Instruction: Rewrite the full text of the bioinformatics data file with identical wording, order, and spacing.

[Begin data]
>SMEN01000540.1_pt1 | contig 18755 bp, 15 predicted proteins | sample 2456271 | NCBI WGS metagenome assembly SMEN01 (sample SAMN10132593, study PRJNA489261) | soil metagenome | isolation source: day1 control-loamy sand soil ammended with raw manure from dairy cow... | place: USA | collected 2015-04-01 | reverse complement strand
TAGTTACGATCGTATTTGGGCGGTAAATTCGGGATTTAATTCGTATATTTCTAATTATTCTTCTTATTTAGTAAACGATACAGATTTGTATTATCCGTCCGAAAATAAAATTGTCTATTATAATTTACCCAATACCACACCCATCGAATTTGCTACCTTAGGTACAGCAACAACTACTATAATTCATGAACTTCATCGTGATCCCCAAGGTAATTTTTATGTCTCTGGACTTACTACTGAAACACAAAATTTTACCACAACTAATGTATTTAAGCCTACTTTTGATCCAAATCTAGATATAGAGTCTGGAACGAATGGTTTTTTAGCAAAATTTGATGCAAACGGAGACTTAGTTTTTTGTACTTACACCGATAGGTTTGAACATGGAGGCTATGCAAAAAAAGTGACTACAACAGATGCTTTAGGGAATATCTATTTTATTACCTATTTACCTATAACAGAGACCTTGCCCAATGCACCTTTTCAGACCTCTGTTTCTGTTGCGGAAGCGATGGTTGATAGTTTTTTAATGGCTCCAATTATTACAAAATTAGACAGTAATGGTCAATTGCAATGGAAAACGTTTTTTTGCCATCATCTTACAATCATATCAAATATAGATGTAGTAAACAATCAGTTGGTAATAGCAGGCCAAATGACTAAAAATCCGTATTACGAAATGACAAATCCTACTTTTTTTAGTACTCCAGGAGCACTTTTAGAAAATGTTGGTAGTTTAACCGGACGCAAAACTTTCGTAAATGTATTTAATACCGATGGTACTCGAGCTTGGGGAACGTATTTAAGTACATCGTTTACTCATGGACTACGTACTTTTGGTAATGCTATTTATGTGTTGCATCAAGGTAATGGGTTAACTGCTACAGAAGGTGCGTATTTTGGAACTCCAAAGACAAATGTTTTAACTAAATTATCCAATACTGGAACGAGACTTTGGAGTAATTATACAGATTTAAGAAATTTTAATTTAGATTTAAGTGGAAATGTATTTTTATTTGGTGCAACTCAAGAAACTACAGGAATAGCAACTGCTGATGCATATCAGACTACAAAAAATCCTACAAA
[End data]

>SMEN01000540.1_pt1 | contig 18755 bp, 15 predicted proteins | sample 2456271 | NCBI WGS metagenome assembly SMEN01 (sample SAMN10132593, study PRJNA489261) | soil metagenome | isolation source: day1 control-loamy sand soil ammended with raw manure from dairy cow... | place: USA | collected 2015-04-01 | reverse complement strand
TAGTTACGATCGTATTTGGGCGGTAAATTCGGGATTTAATTCGTATATTTCTAATTATTCTTCTTATTTAGTAAACGATACAGATTTGTATTATCCGTCCGAAAATAAAATTGTCTATTATAATTTACCCAATACCACACCCATCGAATTTGCTACCTTAGGTACAGCAACAACTACTATAATTCATGAACTTCATCGTGATCCCCAAGGTAATTTTTATGTCTCTGGACTTACTACTGAAACACAAAATTTTACCACAACTAATGTATTTAAGCCTACTTTTGATCCAAATCTAGATATAGAGTCTGGAACGAATGGTTTTTTAGCAAAATTTGATGCAAACGGAGACTTAGTTTTTTGTACTTACACCGATAGGTTTGAACATGGAGGCTATGCAAAAAAAGTGACTACAACAGATGCTTTAGGGAATATCTATTTTATTACCTATTTACCTATAACAGAGACCTTGCCCAATGCACCTTTTCAGACCTCTGTTTCTGTTGCGGAAGCGATGGTTGATAGTTTTTTAATGGCTCCAATTATTACAAAATTAGACAGTAATGGTCAATTGCAATGGAAAACGTTTTTTTGCCATCATCTTACAATCATATCAAATATAGATGTAGTAAACAATCAGTTGGTAATAGCAGGCCAAATGACTAAAAATCCGTATTACGAAATGACAAATCCTACTTTTTTTAGTACTCCAGGAGCACTTTTAGAAAATGTTGGTAGTTTAACCGGACGCAAAACTTTCGTAAATGTATTTAATACCGATGGTACTCGAGCTTGGGGAACGTATTTAAGTACATCGTTTACTCATGGACTACGTACTTTTGGTAATGCTATTTATGTGTTGCATCAAGGTAATGGGTTAACTGCTACAGAAGGTGCGTATTTTGGAACTCCAAAGACAAATGTTTTAACTAAATTATCCAATACTGGAACGAGACTTTGGAGTAATTATACAGATTTAAGAAATTTTAATTTAGATTTAAGTGGAAATGTATTTTTATTTGGTGCAACTCAAGAAACTACAGGAATAGCAACTGCTGATGCATATCAGACTACAAAAAATCCTACAAA